Historically, two previous formal organizations served the needs of leaders in physical therapy education to communicate and collaborate. The Council of School Directors, a group organized outside the walls of the American Physical Therapy Association (APTA) initially served these needs.
Then, the Education Section, one of the earliest sections of the APTA, was approved in 1945 as the seat of communication among all physical therapists interested in education within the profession. Special Interest Groups within the Education Section then evolved specifically to address the needs of educators serving physical therapist education as academic administrators, faculty, clinical educators and, after the emergence of the physical therapist assistant (PTA), those who were providing training to PTAs.
As a forum for discussion of vexing administrative issues and a point of contact for sharing information critical to education leadership roles in physical therapy, the Academic Administrator’s Special Interest Group (AASIG) served for many years to unite the academic community. Clearly, AASIG was the precursor to ACAPT.
Over time, participants in the Education Section’s AASIG recognized the need to move beyond information sharing to formal advocacy, policy development and construction of more powerful partnerships with influential groups associated with the academic enterprise. This recognition led to discussion of changes in structure and culture that would serve those needs and manage the challenges of leadership in both long-standing and new institutions hosting physical therapy education.
Although signs of interest in developing a structure outside the Education Section had been evident for several years, the catalyst for developing ACAPT came in 2007 at the Education Leadership Conference (ELC) with a passionate plea for action by several members of AASIG). As has occurred in other professions (e.g. medicine, pharmacy, dentistry and optometry) that host professional education at the doctoral level, members of AASIG embraced the need to provide stronger leadership in the academy and the potential for our collective influence to increase if supported by a different organization structure within APTA.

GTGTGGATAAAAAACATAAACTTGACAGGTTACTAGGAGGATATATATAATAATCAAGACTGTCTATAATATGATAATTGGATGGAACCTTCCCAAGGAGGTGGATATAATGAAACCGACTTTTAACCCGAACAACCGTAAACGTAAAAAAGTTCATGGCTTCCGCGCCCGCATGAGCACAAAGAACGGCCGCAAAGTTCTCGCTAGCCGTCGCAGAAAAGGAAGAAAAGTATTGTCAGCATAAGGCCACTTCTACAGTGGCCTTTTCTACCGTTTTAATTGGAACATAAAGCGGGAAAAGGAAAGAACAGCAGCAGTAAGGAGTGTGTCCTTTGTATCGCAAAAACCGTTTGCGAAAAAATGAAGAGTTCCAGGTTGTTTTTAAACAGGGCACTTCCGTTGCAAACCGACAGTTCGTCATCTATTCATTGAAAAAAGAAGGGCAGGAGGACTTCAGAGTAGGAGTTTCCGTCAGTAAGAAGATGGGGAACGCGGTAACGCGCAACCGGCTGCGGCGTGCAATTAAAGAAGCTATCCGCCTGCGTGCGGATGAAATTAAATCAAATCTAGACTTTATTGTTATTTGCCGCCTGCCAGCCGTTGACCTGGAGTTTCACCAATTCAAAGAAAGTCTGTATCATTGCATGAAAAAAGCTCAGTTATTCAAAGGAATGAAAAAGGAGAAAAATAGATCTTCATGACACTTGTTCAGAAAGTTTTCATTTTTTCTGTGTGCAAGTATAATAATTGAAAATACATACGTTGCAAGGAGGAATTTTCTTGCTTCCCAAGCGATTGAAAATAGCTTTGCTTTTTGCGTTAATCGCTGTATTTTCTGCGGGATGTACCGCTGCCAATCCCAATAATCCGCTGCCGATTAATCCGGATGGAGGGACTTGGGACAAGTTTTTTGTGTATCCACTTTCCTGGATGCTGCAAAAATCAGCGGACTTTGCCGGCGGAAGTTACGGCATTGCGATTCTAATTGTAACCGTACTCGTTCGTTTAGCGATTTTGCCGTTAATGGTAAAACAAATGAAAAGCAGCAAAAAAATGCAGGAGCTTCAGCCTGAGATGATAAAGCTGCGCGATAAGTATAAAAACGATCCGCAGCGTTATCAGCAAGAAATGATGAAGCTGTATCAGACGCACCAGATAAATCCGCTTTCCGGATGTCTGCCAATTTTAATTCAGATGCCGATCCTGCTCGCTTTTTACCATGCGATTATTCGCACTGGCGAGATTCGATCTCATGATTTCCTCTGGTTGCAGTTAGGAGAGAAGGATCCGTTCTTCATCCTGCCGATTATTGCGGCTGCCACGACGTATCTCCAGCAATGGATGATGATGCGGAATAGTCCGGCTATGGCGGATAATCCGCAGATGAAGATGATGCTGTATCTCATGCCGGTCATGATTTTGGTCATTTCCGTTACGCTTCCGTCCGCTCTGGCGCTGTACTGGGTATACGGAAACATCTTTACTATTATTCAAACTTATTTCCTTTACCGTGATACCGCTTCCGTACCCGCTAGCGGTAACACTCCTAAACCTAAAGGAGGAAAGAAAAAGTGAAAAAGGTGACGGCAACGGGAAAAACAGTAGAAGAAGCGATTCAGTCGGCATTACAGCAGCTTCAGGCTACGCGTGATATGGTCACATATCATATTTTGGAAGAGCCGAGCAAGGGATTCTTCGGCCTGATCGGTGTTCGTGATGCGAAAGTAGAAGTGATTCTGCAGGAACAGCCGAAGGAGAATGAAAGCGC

Upon this backdrop, members of AASIG immediately convened a task force to explore developing a new organization that would invigorate and transform academic leadership in physical therapy. The work of this group culminated in 2008 with a report recommending a Council of Physical Therapy Academic Programs that would:
Further, the task force recommended that AASIG support forwarding a motion to the APTA Board of Directors formally requesting approval of the new Council of Physical Therapy Academic Programs. The Academic Council, as it was to be called, was intended to fulfill the following mission and accompanying goals:
Promote excellence in academic physical therapy through communication, cooperation and collaboration among accredited programs, provide a structure for exercise of autonomy, accountability, and leadership in policy-making and decision-making that fosters the academic enterprise by:
The organization proposed for approval was to be built on three major structural principles.
In response to the task force recommendations, and after intense discussion and debate, 152 academic programs pledged their support “to develop a new organization of physical therapist academic programs, and… a constitution consistent with the proposed mission, goals and principles of organization.” A Council Organizing Committee was then appointed with broad-based membership from research intensive universities, private and public institutions, and members of three special interest groups of the Education Section – AASIG, the Clinical Education SIG and the PTA SIG. A preliminary report of the work of the organizing committee was presented at the 2009 Combined Sections meeting, with a final report presented at the 2009 ELC.
Since its approval, ACAPT has implemented its governance structure, developed communication mechanisms for the academic community (including a website featuring its unique brand), and crafted far-reaching strategic plans to achieve its stated goals.
Consistent with ACAPT’s collaborative philosophy, APTA, the Education Section and ACAPT are united in the intent(s) to:
Academic physical therapy will continue to have a powerful influence on teaching, learning, research and practice, through its unique structure, its influential leadership and its collaboration with the multiple institutions, associations and individuals that drive excellence in the academy.
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The American Council of Academic Physical Therapy (ACAPT) is a component of the American Physical Therapy Association